A city remembered one of its own yesterday.
In a funeral service that drew 2,000 mourners to West Baltimore's Bethel A.M.E. Church, they paid their respects and bade farewell to Tanja Mertina Brown O'Neal, the 29-year-old city social services worker slain in her office June 17.
Hundreds passed by the open coffin and shared the grief of the family sitting in the church's front pew. A violinist played "What A Friend We Have In Jesus."
Ms. O'Neal, known as "Min" to those close to her, was remembered for her compassion and pleasant personality. Mildred Bradshaw, who represented the Department of Social Services at the service, said Ms. O'Neal had left "this world of woe, of violence and turmoil and strife." She had gone "into the presence of the Lord, a place where food stamps are not needed."
Authorities believe an argument over food stamps cost Ms. O'Neal her life. The man charged with her slaying, Arnold Bates, 34, allegedly became incensed over a delay in his application, pulled out a knife and stabbed Ms. O'Neal in her office at the Rosemont Social Services Center. An hour later, Ms. O'Neal was dead, leaving behind her husband, Stephen O'Neal, to whom she had been married barely a year, and her son, Marcus Benson.
Yesterday, Mayor Kurt L. Schmoke told the congregation he had agonized over what the young child would need. He said he came to this conclusion: "The young man just needs love. . . . He is all of our sons now."
Gov. William Donald Schaefer also was among the mourners in the church. Later, he announced that he had directed Bishop L. Robinson, secretary of public safety and correctional services, to begin a survey of security precautions in all state offices that serve the public. A final report is expected in 60 days.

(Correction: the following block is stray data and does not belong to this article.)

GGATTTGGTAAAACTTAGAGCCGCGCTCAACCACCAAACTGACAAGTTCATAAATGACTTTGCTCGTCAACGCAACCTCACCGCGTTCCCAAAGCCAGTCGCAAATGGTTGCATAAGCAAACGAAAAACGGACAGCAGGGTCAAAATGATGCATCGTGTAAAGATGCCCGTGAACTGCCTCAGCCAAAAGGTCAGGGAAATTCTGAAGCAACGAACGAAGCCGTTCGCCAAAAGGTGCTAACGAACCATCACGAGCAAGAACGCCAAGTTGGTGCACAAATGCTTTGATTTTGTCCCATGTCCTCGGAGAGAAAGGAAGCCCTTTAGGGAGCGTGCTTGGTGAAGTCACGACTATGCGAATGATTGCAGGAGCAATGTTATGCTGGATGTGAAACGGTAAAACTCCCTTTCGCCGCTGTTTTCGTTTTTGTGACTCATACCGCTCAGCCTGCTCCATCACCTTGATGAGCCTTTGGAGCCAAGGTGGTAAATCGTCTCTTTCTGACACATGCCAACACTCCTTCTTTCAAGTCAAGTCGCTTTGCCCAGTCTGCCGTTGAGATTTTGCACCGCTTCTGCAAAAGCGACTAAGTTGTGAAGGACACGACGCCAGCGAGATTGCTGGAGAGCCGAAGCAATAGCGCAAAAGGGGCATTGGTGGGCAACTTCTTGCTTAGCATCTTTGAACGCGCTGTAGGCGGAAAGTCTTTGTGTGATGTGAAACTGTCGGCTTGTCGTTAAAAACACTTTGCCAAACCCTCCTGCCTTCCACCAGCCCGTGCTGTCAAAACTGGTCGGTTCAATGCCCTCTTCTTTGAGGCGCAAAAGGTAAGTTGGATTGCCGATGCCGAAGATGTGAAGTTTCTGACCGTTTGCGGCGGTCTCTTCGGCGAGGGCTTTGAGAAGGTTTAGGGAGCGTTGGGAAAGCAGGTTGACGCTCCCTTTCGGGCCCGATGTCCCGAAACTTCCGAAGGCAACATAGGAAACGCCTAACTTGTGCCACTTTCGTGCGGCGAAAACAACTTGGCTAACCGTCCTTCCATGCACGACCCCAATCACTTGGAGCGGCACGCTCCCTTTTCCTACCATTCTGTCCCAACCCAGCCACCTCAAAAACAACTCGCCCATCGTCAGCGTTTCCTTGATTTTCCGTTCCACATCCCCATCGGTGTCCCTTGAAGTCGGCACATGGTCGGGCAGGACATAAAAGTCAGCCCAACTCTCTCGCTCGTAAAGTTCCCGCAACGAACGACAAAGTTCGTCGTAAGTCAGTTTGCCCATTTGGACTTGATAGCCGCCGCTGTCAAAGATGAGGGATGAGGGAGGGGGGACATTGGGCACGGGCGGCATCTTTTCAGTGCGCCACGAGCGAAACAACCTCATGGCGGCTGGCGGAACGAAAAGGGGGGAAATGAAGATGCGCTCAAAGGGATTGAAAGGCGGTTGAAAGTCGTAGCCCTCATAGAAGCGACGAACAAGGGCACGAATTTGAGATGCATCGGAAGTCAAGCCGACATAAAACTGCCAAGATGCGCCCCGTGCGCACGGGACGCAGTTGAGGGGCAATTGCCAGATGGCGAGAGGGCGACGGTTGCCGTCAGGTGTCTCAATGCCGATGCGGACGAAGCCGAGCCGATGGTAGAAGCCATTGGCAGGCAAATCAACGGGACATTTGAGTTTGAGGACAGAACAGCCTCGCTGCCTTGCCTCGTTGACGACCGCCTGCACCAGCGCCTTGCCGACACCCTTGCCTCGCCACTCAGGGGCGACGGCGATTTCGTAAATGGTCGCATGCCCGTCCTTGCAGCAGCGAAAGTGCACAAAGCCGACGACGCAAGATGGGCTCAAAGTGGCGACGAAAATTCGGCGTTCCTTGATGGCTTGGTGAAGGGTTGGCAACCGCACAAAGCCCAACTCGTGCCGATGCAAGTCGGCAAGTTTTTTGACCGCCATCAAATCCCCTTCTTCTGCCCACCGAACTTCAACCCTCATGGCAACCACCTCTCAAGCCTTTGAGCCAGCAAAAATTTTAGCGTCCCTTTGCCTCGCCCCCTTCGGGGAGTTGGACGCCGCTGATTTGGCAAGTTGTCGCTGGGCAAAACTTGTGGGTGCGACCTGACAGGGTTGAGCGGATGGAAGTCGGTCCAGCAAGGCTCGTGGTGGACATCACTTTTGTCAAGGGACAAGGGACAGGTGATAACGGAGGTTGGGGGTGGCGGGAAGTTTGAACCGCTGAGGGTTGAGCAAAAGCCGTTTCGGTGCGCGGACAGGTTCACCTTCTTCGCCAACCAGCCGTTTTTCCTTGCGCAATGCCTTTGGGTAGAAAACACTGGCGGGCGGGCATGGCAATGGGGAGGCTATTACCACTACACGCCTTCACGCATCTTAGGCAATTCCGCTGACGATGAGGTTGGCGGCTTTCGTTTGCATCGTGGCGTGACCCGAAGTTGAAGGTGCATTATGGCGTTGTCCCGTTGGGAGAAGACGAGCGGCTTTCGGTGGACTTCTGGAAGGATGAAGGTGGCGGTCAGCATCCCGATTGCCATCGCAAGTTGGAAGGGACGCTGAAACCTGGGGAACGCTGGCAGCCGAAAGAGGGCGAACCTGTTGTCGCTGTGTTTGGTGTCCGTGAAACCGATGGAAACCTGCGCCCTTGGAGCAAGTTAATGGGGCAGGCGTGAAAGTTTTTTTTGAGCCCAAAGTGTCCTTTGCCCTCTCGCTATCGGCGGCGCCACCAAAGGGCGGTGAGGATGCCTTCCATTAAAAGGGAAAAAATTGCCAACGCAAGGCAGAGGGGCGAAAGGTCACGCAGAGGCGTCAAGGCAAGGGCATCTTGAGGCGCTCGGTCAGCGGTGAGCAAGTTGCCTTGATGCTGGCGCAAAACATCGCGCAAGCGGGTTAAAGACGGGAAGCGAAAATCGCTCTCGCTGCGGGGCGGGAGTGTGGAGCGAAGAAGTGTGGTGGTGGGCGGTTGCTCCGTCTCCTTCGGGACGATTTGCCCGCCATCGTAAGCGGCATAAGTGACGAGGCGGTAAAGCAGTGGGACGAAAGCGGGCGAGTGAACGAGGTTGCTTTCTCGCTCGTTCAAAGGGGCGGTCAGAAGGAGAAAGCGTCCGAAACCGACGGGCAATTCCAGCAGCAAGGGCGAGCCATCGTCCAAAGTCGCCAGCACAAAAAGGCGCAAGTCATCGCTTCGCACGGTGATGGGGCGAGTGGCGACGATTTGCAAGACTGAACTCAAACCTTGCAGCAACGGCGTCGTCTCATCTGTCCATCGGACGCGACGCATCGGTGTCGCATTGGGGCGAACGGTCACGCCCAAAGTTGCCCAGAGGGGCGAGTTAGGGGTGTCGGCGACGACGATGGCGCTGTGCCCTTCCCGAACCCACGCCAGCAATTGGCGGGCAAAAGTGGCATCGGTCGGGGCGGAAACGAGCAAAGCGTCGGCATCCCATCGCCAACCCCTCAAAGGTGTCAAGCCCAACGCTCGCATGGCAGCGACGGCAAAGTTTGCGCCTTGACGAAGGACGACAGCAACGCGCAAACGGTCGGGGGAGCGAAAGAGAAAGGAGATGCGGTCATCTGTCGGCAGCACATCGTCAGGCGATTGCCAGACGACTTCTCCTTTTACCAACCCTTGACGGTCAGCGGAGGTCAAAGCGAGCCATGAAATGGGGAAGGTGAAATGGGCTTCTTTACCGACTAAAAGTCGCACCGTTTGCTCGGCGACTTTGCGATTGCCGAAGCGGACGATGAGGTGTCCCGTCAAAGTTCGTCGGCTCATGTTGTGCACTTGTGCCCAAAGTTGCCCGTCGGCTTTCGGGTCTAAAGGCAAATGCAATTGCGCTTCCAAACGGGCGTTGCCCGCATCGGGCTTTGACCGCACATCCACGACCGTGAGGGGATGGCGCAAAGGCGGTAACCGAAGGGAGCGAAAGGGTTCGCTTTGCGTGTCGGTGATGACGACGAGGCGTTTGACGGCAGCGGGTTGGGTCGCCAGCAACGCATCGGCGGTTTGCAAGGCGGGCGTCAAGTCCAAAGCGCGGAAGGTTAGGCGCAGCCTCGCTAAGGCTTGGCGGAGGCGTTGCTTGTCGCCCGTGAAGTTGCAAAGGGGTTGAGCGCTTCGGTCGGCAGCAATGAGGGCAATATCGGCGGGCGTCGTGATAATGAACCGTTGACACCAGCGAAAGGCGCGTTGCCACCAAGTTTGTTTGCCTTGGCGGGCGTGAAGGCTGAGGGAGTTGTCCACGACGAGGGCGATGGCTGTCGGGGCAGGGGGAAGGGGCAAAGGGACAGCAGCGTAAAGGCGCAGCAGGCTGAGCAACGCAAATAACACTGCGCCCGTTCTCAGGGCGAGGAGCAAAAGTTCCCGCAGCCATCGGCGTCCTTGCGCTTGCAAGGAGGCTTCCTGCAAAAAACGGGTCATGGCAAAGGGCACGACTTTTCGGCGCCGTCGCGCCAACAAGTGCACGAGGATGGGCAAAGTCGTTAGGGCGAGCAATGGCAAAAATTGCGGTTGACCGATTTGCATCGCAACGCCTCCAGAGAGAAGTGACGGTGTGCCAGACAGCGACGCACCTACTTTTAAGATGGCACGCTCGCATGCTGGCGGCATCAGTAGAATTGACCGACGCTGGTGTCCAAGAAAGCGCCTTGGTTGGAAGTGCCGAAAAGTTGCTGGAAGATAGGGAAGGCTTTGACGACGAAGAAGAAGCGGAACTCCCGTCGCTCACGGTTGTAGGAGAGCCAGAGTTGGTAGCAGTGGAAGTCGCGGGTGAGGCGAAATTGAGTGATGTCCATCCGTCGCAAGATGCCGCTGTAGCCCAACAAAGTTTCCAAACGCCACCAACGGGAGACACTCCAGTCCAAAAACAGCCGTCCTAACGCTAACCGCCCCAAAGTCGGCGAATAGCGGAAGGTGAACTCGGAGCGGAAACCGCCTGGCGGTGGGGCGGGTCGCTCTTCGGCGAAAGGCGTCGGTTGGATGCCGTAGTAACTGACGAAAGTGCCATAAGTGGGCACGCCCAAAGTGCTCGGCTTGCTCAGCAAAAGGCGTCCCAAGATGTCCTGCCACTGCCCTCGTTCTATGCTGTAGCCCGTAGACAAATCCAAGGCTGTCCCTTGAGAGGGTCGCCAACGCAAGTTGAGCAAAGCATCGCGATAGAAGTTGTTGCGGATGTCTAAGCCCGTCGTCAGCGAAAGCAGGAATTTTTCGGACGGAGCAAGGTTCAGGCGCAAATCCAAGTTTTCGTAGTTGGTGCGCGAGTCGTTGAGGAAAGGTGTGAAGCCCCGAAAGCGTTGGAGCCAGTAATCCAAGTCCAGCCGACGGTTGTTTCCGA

At the funeral were Ms. O'Neal's friends from the Alpha Kappa Alpha sorority and hundreds of social services workers. The workers stood at Ms. Bradshaw's request and applauded when she said they "stand in solidarity" against a system that allows the sick and mentally ill to roam the streets. The suspect in the slaying is believed to suffer from schizophrenia.
"Tanja has moved out of her old tent, from the imperfect to the perfect," said Ms. Bradshaw. "Farewell, Tanja."
Her words brought tears to many, as friends and relatives of Ms. O'Neal struggled to hold themselves together. Speakers quoted from St. Paul's First Epistle to the Corinthians, where he asks, "O death, where is your victory? O death, where is your sting?"
Those words provided a theme for the service, called a "home-going celebration." The speakers sought to find a sense of victory in Ms. O'Neal's death and a belief that her spirit had conquered death.
The Rev. Frank M. Reid III, who delivered the eulogy, said he was growing tired of funerals for people who spent their lives helping others and died not because of heart failure or cancer but because of murder and violence, the diseases eating away at society.
"Tanja Brown died because of people that were not concerned about the system," he said. His ringing voice often fell into a call-and-response rhythm, with the congregation responding with "Amen," "Hallelujah" and "Yes."
"Tanja was not a victim. She was a victor," the minister said; and he encouraged all to turn to someone and repeat the statement. He ended his remarks with words attributed to Ms. O'Neal's spirit, "If I can help somebody as I walk along the road, then my living shall not be in vain."
Afterward, the mourners passed slowly out into the cool afternoon. the casket was placed in the hearse, and a funeral procession of more than 50 cars headed down Druid Hill Avenue toward the burial site at Arbutus Memorial Park.
When the crowd had dispersed, Pat Davis, a friend of the family, stood recalling her friend, who loved antiques and who used to come to her house to try on antique clothes.
"She was a very beautiful person," Ms. Davis said. "It's so much you could say about her, but to sum it up, she was just a very lovable, likable person."